There was another piece about celebrity middle aged bikini bodies in last weekend’s paper, citing the latest entrants to the Fabulous For her Age club like Cindy Crawford and Courtney Cox Arquette, who have managed to maintain their bodies at perfect 20-something standards well into their 40s.
google image results for ‘Nicolette Sheridan beach’ – she’s 45…
This is perhaps a natural evolution of the Helen Mirren in a bikini fuss from last July, where she was widely applauded for looking Fabulous For Her Age, but at least she looked brilliant for her age, rather than brilliant when compared to women two or three decades her junior.
It seems that in the last few years (or even months) the beauty bar has been raised significantly. And women are responding to this with more than a little help from the medical profession. At dinner the other night, both of the thirty something women I was dining with had just had their braces removed. I can think of another three women I know who are currently sporting train tracks, a couple of recent boob jobs, one botox and a lady who went off and quietly got a facelift so good I thought she’d just been on a very restful holiday.
I can’t help wondering who we are spending all this time and money improving our appearance for. Is it for self confidence? Or is it because the perceived pressure is now there for us to become ageless beauties?
If the external pressure to conform to this model of perfection continues, the world is going to become a very boring place full of ageless practically perfect faces and bodies. And I don’t know about you, but I’d rather be less than perfect but uniquely me.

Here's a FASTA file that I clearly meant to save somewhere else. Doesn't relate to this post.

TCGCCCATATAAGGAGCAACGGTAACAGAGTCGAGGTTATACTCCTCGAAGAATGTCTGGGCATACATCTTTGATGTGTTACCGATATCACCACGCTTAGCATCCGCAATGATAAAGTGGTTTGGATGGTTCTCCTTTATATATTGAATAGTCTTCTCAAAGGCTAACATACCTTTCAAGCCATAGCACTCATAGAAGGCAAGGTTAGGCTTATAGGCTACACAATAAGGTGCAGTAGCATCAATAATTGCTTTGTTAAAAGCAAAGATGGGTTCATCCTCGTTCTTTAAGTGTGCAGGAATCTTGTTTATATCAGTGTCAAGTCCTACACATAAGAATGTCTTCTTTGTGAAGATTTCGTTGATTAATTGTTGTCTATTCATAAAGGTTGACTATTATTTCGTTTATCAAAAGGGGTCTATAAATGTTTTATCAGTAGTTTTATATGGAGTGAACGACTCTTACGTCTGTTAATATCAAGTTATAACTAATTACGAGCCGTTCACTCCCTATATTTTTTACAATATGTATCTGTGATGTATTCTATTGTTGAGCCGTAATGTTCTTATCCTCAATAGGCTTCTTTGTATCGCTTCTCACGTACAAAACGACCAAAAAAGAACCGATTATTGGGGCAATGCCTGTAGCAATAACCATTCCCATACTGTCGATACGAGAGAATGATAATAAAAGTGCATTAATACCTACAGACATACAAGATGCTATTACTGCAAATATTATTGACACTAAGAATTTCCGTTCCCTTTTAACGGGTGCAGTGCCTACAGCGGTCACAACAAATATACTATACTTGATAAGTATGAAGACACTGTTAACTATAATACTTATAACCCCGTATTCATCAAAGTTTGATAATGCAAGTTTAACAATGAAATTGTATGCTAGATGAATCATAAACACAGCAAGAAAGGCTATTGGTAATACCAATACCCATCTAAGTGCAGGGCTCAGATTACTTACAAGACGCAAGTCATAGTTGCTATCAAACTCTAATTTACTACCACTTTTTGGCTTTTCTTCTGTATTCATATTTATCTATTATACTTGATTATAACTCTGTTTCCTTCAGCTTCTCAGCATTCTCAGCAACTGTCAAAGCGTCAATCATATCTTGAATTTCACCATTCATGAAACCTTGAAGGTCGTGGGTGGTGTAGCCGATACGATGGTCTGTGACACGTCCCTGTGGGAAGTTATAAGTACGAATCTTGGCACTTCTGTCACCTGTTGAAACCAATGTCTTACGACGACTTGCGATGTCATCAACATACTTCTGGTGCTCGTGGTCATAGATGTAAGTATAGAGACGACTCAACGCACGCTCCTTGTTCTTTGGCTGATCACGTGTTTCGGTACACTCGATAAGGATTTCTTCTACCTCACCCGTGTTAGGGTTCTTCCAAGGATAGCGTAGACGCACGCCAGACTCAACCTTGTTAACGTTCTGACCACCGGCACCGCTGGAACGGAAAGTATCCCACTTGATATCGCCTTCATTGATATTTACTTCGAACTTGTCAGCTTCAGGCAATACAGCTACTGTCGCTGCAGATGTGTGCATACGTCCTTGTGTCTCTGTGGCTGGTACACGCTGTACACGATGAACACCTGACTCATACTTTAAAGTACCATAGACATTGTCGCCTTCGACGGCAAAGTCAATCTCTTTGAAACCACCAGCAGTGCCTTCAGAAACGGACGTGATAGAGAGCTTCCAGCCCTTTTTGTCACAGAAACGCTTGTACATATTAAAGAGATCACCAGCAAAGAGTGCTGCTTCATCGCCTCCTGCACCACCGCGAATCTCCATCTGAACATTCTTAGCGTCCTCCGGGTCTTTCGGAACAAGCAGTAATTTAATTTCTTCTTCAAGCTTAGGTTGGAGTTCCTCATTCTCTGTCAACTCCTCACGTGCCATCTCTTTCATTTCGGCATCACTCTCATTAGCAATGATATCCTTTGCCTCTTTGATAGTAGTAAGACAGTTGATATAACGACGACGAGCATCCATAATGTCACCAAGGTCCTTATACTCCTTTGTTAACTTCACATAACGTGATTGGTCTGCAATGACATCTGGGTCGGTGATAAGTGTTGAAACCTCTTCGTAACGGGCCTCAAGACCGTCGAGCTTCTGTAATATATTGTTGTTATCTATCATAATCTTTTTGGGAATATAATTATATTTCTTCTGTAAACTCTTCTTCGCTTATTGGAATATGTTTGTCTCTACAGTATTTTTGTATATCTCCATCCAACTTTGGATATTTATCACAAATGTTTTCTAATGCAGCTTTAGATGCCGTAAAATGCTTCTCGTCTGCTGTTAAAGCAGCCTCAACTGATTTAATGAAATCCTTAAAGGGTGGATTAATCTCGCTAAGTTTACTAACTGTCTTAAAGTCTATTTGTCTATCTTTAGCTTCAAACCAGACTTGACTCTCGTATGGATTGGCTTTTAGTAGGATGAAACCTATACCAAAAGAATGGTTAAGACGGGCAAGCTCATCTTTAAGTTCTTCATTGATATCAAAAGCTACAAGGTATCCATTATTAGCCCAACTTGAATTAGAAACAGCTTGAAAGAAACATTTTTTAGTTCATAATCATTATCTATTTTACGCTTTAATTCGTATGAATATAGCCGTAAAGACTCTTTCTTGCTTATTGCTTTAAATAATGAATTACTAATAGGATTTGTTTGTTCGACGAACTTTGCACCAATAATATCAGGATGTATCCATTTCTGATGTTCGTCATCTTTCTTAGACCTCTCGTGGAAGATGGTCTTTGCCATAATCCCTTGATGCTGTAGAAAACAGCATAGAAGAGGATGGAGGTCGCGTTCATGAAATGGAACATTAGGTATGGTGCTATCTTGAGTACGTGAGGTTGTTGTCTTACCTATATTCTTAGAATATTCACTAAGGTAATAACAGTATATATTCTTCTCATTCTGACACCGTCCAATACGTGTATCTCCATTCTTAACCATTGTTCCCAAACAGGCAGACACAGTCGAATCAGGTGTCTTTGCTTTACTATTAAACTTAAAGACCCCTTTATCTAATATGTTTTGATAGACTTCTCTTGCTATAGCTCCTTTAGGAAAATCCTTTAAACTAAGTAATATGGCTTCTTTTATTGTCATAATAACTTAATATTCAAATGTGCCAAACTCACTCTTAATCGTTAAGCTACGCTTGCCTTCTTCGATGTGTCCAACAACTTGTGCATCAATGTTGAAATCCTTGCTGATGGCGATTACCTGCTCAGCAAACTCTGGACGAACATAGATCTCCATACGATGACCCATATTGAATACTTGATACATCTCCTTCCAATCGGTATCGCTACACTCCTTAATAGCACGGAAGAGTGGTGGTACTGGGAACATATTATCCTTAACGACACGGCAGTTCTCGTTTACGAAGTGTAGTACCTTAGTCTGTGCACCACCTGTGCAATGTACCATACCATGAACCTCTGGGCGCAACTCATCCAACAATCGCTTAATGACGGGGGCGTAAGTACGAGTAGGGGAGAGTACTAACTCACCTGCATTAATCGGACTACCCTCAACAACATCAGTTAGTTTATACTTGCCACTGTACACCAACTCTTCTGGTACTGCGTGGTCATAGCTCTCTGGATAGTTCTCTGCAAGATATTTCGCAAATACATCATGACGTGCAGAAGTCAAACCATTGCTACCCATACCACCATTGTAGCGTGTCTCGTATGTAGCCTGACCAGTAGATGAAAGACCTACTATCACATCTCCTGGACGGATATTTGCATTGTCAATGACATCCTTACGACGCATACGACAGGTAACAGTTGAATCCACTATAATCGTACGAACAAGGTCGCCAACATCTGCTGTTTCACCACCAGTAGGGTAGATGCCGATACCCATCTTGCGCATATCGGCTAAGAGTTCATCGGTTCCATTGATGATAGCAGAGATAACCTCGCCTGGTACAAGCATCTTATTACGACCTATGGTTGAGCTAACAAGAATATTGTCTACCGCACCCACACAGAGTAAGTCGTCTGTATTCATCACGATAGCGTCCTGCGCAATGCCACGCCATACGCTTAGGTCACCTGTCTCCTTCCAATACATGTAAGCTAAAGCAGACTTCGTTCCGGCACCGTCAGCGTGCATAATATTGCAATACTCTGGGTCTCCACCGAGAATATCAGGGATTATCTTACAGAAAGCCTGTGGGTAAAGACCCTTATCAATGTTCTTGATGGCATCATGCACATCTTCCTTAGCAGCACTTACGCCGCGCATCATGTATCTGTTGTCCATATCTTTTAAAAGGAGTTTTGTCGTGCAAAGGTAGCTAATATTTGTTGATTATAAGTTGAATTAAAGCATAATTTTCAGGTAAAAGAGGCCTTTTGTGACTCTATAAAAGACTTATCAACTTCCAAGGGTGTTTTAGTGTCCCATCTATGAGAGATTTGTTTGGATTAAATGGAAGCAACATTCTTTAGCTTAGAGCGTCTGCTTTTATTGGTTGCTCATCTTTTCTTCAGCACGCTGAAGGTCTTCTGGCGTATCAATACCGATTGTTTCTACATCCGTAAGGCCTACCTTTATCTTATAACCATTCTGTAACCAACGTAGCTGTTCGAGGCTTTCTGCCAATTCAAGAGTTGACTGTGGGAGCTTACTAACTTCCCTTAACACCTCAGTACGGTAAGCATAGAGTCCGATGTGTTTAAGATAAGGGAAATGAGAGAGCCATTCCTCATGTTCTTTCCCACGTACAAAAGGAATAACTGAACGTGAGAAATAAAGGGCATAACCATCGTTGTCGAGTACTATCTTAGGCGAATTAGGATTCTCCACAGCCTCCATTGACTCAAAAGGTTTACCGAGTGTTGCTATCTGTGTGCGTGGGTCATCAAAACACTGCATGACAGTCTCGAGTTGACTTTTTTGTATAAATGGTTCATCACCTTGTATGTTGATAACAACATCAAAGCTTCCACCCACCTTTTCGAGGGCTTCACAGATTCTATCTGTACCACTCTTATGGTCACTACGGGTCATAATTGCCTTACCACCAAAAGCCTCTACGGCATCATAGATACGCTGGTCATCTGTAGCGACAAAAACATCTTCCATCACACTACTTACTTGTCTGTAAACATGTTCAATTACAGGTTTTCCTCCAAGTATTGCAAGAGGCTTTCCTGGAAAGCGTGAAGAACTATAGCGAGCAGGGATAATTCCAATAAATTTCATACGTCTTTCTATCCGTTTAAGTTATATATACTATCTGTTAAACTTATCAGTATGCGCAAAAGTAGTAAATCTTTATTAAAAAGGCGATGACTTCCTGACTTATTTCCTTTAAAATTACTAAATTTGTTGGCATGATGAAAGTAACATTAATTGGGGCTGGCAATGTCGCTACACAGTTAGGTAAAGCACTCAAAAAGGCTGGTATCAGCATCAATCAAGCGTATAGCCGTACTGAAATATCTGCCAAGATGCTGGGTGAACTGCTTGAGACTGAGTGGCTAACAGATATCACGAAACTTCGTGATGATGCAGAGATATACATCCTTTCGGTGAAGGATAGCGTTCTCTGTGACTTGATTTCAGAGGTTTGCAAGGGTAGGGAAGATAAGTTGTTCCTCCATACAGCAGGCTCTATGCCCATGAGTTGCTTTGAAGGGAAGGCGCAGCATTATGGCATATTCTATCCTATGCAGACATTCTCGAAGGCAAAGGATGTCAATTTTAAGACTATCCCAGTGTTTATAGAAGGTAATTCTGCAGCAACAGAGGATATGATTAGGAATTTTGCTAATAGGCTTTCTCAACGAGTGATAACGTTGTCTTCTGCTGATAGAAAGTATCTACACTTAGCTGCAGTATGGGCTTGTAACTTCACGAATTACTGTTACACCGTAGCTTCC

6 thoughts on “Raising the beauty bar – again”
I’m not so sure.
People like to be the best they can be and if that raises issues then why not start with the cosmetic industry’s lipstick and blusher. Makeup raises some interesting topics as I’ve learned from listening to women in focus groups including office hierarchy for skin darkness in Asia and used to sell skin whitening creams.
Quite by coincidence I saw one of the most beautiful people I’ve ever seen last night in a well known nightclub. I’ve seen hundreds if not thousands of beautiful women at the same place and never thought twice about it, but on this occasion I introduced myself and conveyed that she was ‘remarkably beautiful’
I said it with sincerity as I wasn’t seeking anything.
Unsurprisingly her response was less than graceful and so I also explained that she might be an ugly person on the inside but outside looked pretty flawless. But the beauty had already slipped by then and I was on my way.
That didn’t stop her from subsequently following me to another room, but you know, people only get one chance to take a compliment from me and a ‘thank you’ looks good on anyone.
I’m waffling aren’t I?… ;)
I suppose that brings us to the difference between ‘perfect’ and ‘beautiful’ and I’d like to think (hope)that they are two different things.
Perfection can be achieved, beauty comes from within, is in the eye of the beholder etc – its more subjective :-)
Totally agree. I’ve just finished reading The Beauty Myth by Naomi Wolf which includes some quite extreme views but she raises some interesting points on this theme.
I think the key thing, as you identify, is motivation. Who are we doing it for?
It may be related to the economic situation. In times of recession people suddenly become extremely health-conscious and conscious of their appearance (knowing they may have to sell themselves in a tight jobs market). Which is why pharmaceutical companies / diet pill peddlars / gyms etc tend to do well in a recession.
The trend for physical perfection has been going on for some time, but (this is just my opinion, no evidence) seems to have developed in sectors under economic strain since the 80s and 90s recessions.
If it is any consolation, men are also under this pressure. If you look at re-runs of The Sweeney etc you can see male actors in the 70s were flabby and out of condition. They would never get away with that now!